Broad Ripple Village Association (BRVA)
6323 Guilford Avenue
Indianapolis, IN 46220
Phone: 317-251-BRVA (2782)
Fax: 317-251-1322
brooke@brva.org
http://www.BRVA.org

Response to Butler Tarkington Neighbor Association’s Most Recent Opposition to Complete the Indianapolis North Flood Reduction Project

The Indianapolis North Flood Damage Reduction Project (“project”) seeks to remove from the flood plain approximately 2,100 homes and businesses. Removing from the flood plain the approximately 4,000 people who likely live in these homes protects them from the very real and present threat of severe flooding with devastating consequence. Additionally, removing these homes and businesses from the flood plain protects these homes and businesses from the financial burden of annual premiums for flood insurance, which, for some are in the range of $8,000 – $10,000 per year. Millions of dollars a year literally leave the local economy due to flood insurance requirements. 

The City of Indianapolis (“City”) recently released its common-sense decision to leverage federal funds and complete the project. The City’s decision enjoys widespread support throughout Indianapolis. The Warfleigh Neighborhood Association supports the City’s decision. Participating members of SaveWarfleigh, Inc. support the City’s decision. Approximately 900 signatories to a petition urging the City to expeditiously complete the project support the decision. These individuals reside throughout Indianapolis. Elected representatives at both the federal and local level support the City’s decision. Citizens Energy Group supports the City’s decision, the United States Army Corps of Engineers (“Corps”) supports the City’s decision, and the City’s Department of Public Works supports the City’s decision. 

Unfortunately, the Butler-Tarkington Neighborhood fails to support the City’s decision and recently distributed for immediate release a call to once again delay the project.

I’ve had the opportunity to review and consider in detail the BTNA’s call for project delay (“BTNA alternative”). I conclude the BTNA’s alternative exhibits certain weaknesses and flaws that undermine its ability to serve as a credible alternative. The BTNA’s alternative also fails to share important facts and raises serious questions and concerns. I provide perceived weakness, flaws, questions and concerns below:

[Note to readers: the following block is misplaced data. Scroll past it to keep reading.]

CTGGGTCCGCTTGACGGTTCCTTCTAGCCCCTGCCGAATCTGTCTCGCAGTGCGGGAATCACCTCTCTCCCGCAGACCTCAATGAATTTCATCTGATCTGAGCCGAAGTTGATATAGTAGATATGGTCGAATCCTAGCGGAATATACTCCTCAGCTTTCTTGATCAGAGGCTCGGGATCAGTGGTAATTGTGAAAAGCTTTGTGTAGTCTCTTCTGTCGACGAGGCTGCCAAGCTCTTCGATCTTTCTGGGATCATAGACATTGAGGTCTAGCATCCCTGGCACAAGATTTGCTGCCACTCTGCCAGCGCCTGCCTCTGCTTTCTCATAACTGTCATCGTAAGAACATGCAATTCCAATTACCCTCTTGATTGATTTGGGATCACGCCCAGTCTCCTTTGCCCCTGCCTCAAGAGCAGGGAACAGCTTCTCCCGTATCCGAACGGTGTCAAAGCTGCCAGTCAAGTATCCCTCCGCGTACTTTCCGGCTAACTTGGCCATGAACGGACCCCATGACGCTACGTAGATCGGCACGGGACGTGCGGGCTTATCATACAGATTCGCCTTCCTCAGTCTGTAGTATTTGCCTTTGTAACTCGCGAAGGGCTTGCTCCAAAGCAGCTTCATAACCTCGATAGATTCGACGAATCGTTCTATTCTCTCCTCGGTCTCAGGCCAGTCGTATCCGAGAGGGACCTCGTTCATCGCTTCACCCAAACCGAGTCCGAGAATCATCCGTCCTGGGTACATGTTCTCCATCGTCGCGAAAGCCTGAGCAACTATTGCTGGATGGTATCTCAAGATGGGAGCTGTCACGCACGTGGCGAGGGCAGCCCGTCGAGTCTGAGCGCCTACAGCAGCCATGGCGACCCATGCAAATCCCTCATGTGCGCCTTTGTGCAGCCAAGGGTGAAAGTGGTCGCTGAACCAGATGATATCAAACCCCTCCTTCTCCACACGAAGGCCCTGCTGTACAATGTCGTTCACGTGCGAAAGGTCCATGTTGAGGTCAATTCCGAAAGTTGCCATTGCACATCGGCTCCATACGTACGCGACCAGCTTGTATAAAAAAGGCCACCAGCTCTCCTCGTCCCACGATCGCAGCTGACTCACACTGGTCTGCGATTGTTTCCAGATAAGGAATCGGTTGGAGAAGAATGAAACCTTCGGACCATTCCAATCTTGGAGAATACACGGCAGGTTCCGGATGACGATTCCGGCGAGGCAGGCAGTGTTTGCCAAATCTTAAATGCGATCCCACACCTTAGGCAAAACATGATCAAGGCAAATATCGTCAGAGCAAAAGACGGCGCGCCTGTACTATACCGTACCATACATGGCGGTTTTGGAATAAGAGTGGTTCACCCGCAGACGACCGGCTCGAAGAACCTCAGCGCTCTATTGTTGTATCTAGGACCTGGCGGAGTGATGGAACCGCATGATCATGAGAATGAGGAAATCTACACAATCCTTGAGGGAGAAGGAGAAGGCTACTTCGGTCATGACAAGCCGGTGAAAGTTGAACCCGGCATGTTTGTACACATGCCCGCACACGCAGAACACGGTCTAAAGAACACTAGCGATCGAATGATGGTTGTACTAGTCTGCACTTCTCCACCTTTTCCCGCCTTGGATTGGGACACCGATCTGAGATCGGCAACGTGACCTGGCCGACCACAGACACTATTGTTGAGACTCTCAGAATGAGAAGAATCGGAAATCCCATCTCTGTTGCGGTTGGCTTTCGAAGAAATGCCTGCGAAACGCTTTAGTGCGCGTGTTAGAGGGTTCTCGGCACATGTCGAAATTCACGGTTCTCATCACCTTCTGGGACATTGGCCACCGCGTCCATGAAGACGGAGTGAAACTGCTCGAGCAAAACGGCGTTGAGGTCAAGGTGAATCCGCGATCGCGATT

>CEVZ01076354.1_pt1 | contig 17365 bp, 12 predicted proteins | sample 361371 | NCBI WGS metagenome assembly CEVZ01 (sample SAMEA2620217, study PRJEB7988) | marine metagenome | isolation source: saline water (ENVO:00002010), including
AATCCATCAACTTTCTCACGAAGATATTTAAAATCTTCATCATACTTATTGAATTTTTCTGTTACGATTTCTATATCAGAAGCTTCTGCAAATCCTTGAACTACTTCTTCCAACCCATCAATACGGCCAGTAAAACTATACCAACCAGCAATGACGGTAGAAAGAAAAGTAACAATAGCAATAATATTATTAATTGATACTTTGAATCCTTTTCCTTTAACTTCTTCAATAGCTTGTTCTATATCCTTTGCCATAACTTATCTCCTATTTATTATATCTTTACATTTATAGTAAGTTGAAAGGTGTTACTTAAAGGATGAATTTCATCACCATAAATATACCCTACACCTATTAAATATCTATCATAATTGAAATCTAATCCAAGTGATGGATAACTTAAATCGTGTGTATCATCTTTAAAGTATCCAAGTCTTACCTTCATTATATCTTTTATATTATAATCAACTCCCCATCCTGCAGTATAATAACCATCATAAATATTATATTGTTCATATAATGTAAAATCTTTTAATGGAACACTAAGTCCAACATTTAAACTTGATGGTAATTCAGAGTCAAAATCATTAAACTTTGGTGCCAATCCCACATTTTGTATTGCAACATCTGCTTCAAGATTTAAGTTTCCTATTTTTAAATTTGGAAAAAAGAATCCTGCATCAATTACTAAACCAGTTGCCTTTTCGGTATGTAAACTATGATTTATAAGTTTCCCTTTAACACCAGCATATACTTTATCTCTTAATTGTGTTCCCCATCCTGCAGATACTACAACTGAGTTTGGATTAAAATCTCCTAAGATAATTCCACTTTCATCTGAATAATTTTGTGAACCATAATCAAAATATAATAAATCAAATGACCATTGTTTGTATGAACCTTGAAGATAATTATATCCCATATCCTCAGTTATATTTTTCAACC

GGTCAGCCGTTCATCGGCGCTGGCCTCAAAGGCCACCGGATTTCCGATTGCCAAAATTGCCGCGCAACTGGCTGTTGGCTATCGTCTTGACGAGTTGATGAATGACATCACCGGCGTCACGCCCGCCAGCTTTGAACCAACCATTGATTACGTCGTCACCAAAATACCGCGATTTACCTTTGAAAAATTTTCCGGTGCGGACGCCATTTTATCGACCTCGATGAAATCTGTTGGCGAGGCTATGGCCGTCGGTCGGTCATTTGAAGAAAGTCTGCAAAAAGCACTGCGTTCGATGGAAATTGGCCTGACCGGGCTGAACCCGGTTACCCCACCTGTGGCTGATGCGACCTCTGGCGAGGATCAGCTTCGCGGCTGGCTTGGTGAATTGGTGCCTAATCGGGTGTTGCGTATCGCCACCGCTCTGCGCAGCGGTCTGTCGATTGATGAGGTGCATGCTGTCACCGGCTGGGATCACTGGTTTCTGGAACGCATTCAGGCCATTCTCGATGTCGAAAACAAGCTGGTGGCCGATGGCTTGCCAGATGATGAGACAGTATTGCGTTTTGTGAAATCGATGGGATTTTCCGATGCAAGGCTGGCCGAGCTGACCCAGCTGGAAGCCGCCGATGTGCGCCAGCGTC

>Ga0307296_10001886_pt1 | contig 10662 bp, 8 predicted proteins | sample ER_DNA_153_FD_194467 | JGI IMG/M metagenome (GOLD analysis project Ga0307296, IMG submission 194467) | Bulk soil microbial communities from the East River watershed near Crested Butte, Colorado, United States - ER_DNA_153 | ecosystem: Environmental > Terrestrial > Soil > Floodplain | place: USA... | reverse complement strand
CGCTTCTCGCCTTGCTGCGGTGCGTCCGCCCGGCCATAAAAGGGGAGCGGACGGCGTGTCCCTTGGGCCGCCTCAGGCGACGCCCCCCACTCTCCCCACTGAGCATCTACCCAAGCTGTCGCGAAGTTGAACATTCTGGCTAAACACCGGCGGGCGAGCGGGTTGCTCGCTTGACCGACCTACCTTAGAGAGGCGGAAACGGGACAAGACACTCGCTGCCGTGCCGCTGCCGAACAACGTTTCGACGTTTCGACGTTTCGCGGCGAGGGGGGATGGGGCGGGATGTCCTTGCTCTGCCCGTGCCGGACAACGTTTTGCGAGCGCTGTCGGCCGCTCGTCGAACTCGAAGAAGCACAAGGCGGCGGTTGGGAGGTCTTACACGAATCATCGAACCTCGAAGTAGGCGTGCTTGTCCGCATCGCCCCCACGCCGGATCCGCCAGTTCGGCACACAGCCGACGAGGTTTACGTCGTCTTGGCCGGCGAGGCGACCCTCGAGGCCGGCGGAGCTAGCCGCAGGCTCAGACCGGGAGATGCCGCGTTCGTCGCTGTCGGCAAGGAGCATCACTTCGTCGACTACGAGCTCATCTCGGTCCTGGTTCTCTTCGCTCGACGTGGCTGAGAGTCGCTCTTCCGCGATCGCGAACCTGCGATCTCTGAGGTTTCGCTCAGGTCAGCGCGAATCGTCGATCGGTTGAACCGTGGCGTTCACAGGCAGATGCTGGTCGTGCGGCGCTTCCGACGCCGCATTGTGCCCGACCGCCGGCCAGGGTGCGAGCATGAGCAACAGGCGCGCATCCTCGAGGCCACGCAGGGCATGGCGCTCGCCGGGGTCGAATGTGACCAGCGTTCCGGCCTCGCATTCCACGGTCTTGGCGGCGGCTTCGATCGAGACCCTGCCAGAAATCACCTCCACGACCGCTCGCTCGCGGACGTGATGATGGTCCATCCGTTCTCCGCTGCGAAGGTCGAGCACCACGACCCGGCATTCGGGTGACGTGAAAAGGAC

(1) Representativeness. The BTNA releases a public policy statement that affects the very lives and well-being of over 4,000 individuals in the flood plain. It is the BTNA’s responsibility as a good neighborhood steward to demonstrate their position is widely held, both throughout their own neighborhood and throughout Indianapolis. The BTNA must provide evidence that “thousands of residents vehemently oppose” project completion. The BTNA must provide evidence that those Butler-Tarkington residents who live or soon will be mapped into the flood plain support the BTNA’s recent alternative. The BTNA should indicate to what extent the Board sought community and neighborhood input when formulating its December 15, 2015 policy position, especially in light of recent developments.

(2) BTNA: The City’s decision “runs counter to the city’s understanding of community objection and previously stated objection (sic) the Westfield Boulevard alignment.”
The BTNA here seeks to communicate for the City when it indicates the City’s decision runs counter to the city’s understanding of community objection. The BTNA cannot presume to know what the City may or may not understand. Nor can the BTNA claim to understand what conclusions the City may have reached based on community input – though the City’s recent decision to complete the project provides strong indication of such.
(3) “The BTNA has long opposed this option (the Westfield Boulevard Alternative) because of the threat it creates for catastrophic damage to the Central Canal.”

Flood waters currently will inundate the Central Canal in case of a significant flood event. The BTNA’s call to delay the project does nothing to eliminate its perceived threat to the Central Canal. Additionally, the BTNA offers no other alternative to actually protect the canal – especially, troubling because its last most favored alternative, the Canal West Bank Alignment, again, proves infeasible.
(4) The Westfield Boulevard Alignment creates catastrophic damage to the Town of Rocky Ripple in a major flood event and effectively prevents Rocky Ripple from future flood protection.

(i) Completing the project provides no flood protection benefit to Rocky Ripple. Abandoning the project provides no flood protection to Rocky Ripple. Abandoning the project imposes considerable cost upon 4,000 flood plain residents. Simply, the BTNA’s proposed alternative imposes extreme hardship and cost upon many, and, at the same time, provides benefit to no one. This clearly is an unreasonable strategy and alternative.
(ii) I’ve attached a project diagram. Inspection of the map shows completing the currently proposed project phase will not impair the possibility of future Rocky Ripple protection. The most likely factor preventing Rocky Ripple protection at this time is the $50,0000,000 project cost compared to the $5,000,000 in project costs required to complete the current phase. The BTNA must provide strong evidence, technical evidence, to support its claim that completing the Westfield Boulevard segment of the project effectively prevents Rocky Ripple from future protection.